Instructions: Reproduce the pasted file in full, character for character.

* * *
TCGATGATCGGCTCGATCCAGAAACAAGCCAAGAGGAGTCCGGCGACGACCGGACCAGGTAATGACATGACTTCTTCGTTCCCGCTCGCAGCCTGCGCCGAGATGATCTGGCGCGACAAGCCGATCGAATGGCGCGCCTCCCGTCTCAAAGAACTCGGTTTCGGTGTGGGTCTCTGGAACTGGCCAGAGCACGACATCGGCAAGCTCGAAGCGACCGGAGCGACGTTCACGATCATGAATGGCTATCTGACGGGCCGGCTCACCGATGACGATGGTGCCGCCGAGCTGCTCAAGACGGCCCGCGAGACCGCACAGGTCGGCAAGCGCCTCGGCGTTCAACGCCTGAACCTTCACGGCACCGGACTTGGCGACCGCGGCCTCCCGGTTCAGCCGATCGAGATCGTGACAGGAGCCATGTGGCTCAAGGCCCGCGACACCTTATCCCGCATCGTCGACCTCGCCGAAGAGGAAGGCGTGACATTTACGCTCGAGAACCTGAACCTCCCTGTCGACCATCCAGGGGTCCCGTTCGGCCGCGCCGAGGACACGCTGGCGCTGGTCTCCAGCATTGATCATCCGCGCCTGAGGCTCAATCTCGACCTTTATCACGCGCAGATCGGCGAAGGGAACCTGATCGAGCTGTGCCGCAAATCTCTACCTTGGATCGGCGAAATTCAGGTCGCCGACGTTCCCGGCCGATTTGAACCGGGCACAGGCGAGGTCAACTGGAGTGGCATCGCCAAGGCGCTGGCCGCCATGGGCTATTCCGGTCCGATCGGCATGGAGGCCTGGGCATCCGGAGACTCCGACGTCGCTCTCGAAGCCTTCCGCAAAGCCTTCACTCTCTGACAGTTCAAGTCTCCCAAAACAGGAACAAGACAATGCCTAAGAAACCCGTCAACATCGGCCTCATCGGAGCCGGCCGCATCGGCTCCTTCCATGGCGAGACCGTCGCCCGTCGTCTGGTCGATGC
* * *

TCGATGATCGGCTCGATCCAGAAACAAGCCAAGAGGAGTCCGGCGACGACCGGACCAGGTAATGACATGACTTCTTCGTTCCCGCTCGCAGCCTGCGCCGAGATGATCTGGCGCGACAAGCCGATCGAATGGCGCGCCTCCCGTCTCAAAGAACTCGGTTTCGGTGTGGGTCTCTGGAACTGGCCAGAGCACGACATCGGCAAGCTCGAAGCGACCGGAGCGACGTTCACGATCATGAATGGCTATCTGACGGGCCGGCTCACCGATGACGATGGTGCCGCCGAGCTGCTCAAGACGGCCCGCGAGACCGCACAGGTCGGCAAGCGCCTCGGCGTTCAACGCCTGAACCTTCACGGCACCGGACTTGGCGACCGCGGCCTCCCGGTTCAGCCGATCGAGATCGTGACAGGAGCCATGTGGCTCAAGGCCCGCGACACCTTATCCCGCATCGTCGACCTCGCCGAAGAGGAAGGCGTGACATTTACGCTCGAGAACCTGAACCTCCCTGTCGACCATCCAGGGGTCCCGTTCGGCCGCGCCGAGGACACGCTGGCGCTGGTCTCCAGCATTGATCATCCGCGCCTGAGGCTCAATCTCGACCTTTATCACGCGCAGATCGGCGAAGGGAACCTGATCGAGCTGTGCCGCAAATCTCTACCTTGGATCGGCGAAATTCAGGTCGCCGACGTTCCCGGCCGATTTGAACCGGGCACAGGCGAGGTCAACTGGAGTGGCATCGCCAAGGCGCTGGCCGCCATGGGCTATTCCGGTCCGATCGGCATGGAGGCCTGGGCATCCGGAGACTCCGACGTCGCTCTCGAAGCCTTCCGCAAAGCCTTCACTCTCTGACAGTTCAAGTCTCCCAAAACAGGAACAAGACAATGCCTAAGAAACCCGTCAACATCGGCCTCATCGGAGCCGGCCGCATCGGCTCCTTCCATGGCGAGACCGTCGCCCGTCGTCTGGTCGATGC